Day 19: Cambridge, Idaho to New Meadows, Idaho

Managed 48.42 miles (78 km) today.  This morning’s weather forecast stated: “Today will be MUCH COOLER than yesterday. Yesterday was 104.8 and today’s temperature will only be 92.0 degrees.” The bold text was in ice cold blue, with icicles. Break out the ear muffs and mukluks. I wondered if I’d need snow tires on the bike.

Seriously, I couldn’t believe the forecast. It must be automated and they didn’t consider what the temperatures really were. That said, it wasn’t a bad day, although I didn’t make it as far as I had wished. I was hoping for 72 miles (115 km), but I’m satisfied. Tomorrow I should be able to do nearly 80 miles to Riggins, ID, which is supposed to have a very nice park to camp in, in honor of veterans.

I say I should be able to make it because from all the information I can gather it will be practically all downhill to Riggins. Riggins will put me in a good strategic location to get to White Bird, ID, the next day. White Bird is at the foot of a, almost, 4000-foot (1219 m) climb. I suspect that I won’t go much beyond that climb on Wednesday. The profile of the climb looks like an upside-down icicle. That should be the last serious climb until Missoula, Montana. However, from Thursday on, it is one, long, gradual climb all the way to Missoula. Nowhere to go, but up.

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Pass, just east of Cambridge, ID

It may be hard to believe, but I started climbing shortly after sunrise from Cambridge, Idaho, only to get to the top of the 1400 foot (427 m) pass, then go down, and do it all over again.

One thing I enjoy here is lots of historical markers, here was one at this same pass:

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The crops here wouldn’t have been frozen this morning! When I took this photo it was already near ninety degrees F. (32.2 C).

The day ended in New Meadows, ID. Seeing a few Confederate flags around is a bit disconcerting, makes one wonder what is going through those heads?

Spending another night in a hotel, it is just too hot out there to get a good night’s sleep. When it is that hot it is too hot to go out and set up the ham radio and have some fun with that hobby. Maybe tomorrow night, we’ll see.

Author: Dennis Blanchard

Dennis Blanchard was born in Bristol, Connecticut. He and his wife Jane moved to New Hampshire in 1980 where he has climbed thirty 4000-foot mountains, biked the trails and enjoyed the wilderness. Never living very far from the Appalachian Trail, Dennis was always aware of the seductive siren’s call to hike it. Dennis is an electronics engineer who has freelanced for amateur radio, technical and motorcycle adventure magazines. He now lives in Sarasota, Florida.

5 thoughts on “Day 19: Cambridge, Idaho to New Meadows, Idaho”

  1. Heya Dennis,

    Slow down a bit would ya? I’m having trouble keeping up.
    I got a late start with my writing challenge being as I had family come in from out of state the day you started, and they were around for 3 days.
    Then, I broke a toe while at the top of a 10 foot ladder with a running chainsaw in my hand.
    How does one break a toe at the top of a ladder with a running chainsaw in their hand?
    Yep, you guessed it, The large branch I cut from the top of the ladder fell straight down and missed the ladder completely. but my toe was sticking out about a 1/4 inch from the top step, and I can pretty much guarantee my index toe did not slow down the velocity of the falling branch one bit.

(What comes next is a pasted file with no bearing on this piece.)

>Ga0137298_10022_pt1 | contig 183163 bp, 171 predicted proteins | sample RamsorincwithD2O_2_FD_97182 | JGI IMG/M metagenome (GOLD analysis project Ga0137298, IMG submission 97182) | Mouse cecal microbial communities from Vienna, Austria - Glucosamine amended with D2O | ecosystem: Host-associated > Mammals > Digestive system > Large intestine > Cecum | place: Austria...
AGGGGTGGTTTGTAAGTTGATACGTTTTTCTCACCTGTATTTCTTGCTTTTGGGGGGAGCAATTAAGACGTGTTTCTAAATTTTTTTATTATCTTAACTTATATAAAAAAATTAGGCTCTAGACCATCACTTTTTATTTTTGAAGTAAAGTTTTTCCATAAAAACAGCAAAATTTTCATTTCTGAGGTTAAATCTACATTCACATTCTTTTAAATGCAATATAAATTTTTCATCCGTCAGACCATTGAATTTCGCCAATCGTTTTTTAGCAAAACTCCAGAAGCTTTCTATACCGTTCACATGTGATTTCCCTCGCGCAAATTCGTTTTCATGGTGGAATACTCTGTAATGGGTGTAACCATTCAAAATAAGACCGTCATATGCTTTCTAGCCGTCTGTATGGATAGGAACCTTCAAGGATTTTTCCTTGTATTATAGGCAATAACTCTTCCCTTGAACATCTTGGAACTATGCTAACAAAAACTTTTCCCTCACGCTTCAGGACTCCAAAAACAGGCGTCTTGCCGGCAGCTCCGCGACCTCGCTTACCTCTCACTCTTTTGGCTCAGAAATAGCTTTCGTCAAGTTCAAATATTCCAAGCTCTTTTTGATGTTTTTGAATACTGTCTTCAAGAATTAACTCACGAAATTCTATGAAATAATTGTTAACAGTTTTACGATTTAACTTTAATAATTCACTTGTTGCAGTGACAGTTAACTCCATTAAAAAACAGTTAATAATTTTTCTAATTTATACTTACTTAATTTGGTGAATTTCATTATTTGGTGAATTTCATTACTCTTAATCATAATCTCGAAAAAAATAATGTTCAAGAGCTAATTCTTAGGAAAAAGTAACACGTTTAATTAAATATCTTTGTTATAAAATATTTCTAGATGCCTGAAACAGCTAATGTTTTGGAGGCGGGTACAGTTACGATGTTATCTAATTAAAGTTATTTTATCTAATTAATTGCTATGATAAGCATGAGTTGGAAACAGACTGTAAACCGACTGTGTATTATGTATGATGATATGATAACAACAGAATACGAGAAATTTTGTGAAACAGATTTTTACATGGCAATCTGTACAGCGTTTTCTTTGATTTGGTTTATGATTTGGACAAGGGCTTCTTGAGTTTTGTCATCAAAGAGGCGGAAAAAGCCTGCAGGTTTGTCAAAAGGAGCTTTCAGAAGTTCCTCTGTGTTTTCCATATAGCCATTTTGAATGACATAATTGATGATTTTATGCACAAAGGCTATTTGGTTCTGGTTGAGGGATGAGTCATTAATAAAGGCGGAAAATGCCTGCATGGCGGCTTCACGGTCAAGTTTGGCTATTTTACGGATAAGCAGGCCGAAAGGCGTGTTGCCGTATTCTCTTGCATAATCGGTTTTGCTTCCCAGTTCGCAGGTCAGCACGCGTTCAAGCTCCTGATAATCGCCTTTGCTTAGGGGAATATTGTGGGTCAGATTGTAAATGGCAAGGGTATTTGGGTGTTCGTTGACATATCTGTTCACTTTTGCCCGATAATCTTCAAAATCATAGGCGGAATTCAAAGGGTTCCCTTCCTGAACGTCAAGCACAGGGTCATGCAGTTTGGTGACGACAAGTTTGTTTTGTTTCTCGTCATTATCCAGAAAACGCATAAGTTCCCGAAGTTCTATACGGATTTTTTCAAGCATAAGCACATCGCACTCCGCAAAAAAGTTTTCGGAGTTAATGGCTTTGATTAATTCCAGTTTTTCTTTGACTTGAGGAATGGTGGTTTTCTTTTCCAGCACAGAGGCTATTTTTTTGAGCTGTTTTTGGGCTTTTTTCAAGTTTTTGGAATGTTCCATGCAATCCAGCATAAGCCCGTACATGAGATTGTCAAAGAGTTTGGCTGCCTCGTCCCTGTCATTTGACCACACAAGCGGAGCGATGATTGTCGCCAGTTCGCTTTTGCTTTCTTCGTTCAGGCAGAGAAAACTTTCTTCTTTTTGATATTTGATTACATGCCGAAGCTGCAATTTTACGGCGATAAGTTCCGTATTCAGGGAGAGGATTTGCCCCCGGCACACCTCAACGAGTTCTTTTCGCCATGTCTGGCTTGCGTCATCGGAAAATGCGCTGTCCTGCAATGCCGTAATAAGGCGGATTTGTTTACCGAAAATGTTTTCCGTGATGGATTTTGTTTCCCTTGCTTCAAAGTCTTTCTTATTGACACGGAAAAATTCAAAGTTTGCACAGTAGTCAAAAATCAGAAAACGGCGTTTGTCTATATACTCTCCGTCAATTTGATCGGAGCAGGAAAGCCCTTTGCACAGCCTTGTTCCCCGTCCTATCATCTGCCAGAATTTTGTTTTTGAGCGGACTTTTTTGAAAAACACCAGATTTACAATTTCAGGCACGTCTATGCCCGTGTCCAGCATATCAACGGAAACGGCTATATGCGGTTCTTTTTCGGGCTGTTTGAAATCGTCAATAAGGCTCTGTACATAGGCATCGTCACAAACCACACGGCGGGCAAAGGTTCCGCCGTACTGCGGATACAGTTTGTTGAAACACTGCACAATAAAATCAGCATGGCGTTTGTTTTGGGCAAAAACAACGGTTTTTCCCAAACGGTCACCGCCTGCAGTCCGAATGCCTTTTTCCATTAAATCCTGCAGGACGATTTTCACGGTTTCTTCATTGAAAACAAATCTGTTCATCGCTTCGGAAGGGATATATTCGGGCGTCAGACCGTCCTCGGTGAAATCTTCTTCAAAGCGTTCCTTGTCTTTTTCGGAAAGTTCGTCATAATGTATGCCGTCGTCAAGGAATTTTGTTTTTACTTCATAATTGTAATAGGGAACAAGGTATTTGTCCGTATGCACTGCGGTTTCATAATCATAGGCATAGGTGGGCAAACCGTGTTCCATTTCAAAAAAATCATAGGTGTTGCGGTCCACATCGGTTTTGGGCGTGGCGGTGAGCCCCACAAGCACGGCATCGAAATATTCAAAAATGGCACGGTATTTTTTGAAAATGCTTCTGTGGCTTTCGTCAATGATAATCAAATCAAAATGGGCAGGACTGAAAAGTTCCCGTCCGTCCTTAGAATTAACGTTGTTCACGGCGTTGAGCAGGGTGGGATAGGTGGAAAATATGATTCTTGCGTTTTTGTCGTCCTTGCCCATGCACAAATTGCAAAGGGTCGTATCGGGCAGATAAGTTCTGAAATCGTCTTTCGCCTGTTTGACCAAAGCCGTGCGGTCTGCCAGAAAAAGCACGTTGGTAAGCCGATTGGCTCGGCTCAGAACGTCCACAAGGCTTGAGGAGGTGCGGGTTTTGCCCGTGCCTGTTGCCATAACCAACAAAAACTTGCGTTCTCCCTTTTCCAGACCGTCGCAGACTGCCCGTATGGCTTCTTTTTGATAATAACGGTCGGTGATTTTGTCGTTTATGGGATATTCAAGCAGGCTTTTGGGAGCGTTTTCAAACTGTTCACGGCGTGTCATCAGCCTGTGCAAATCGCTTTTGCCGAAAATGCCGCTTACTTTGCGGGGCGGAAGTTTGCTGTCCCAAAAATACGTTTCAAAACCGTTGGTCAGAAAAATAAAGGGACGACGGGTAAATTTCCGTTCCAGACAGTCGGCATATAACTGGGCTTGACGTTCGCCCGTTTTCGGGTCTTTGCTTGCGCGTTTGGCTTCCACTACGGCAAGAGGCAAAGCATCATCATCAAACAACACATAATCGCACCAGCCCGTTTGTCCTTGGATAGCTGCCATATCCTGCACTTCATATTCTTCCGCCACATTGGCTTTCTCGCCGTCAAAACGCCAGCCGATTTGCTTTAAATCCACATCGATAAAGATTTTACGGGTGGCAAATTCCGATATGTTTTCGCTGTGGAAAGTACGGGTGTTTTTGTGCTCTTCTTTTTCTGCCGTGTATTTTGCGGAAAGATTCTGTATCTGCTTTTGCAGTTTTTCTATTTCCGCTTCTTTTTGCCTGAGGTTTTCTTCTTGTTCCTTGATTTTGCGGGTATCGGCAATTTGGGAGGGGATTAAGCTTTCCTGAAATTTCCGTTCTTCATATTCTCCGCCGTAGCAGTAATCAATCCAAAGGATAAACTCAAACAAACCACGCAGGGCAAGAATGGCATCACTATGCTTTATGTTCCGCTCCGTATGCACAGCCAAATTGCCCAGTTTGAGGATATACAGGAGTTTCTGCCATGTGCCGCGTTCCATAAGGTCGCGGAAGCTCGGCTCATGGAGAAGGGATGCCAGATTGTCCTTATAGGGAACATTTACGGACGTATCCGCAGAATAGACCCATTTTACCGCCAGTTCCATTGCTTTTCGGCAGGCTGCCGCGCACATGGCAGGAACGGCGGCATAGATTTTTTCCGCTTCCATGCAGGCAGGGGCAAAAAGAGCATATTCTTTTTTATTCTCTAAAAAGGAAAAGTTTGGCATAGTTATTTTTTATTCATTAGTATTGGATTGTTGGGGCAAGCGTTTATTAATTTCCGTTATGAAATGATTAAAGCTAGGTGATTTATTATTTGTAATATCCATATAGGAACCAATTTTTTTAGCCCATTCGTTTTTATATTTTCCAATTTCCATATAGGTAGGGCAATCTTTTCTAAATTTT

One thing you should never ever do Dennis.
    Now write this down, never, ever, reach for an injured body part with a running chainsaw in your hand while at the top of a tall ladder. (no matter how much blood is squirting out of your injured body part. Just don’t do it, it’s a bad idea. just sayin’.
    After a few days of convalescence I began seriously writing to try and meet par with pages written to your miles traveled.
    It’s turning out to be taking longer than I expected to get up to speed. I was hoping to get in 2 to 4 pages a day but I’m falling short of my goal. but as I keep plowing forward I know the pace will pick up once I get past the minutia of describing some of the early plot devices.
    Your journey reminds me, that however tough it is for me to write 4 pages a day in an air conditioned office, it’s a lot easier than biking up thousands of feet in 108 degree weather.
    But then again, I’m sure all of your toes are intact. (just sayin’ )
    I’ve got my eye on you Dennis, Enjoy the adventure. Your inspiring more people than you may realize.

    73 old man, 73

    1. Gee, most people in Florida do those sorts of things with an AR-15 in their hands! Just a chain saw? What a wimp. Keep up the writing, I really do want to read that book. Keep working on those Darwin Awards.

      Dennis

  2. Hi Dennis. I’m really enjoying reading your blog. I’m an amateur compared to you. I ride a Trek Verve 3 aluminum frame bike getting ready to upgrade to Trek 7.7fx carbon fiber. I’m really curious what model bike you are riding? You seem to be doing fine. I’m 62. Need all the tips that I can get.

    1. Hi Ed:

      It is a Cannondale T-800 touring machine. I don’t think they make that model any longer. Look for wheels that are spoked for touring, usually 36 spokes, good mounts for racks for the panniers and, above all, make certain a bike shop “fits” you to it. Fit is very important, don’t just get any old sized frame. If you’re planning long rides in remote places stay away from fancy materials, such as carbon fiber, the local welding shop can’t repair it. Space age materials are great for fast riding, but don’t hold up well under the stress of touring. Then again, my body might not either!

      See you out there….

      Dennis

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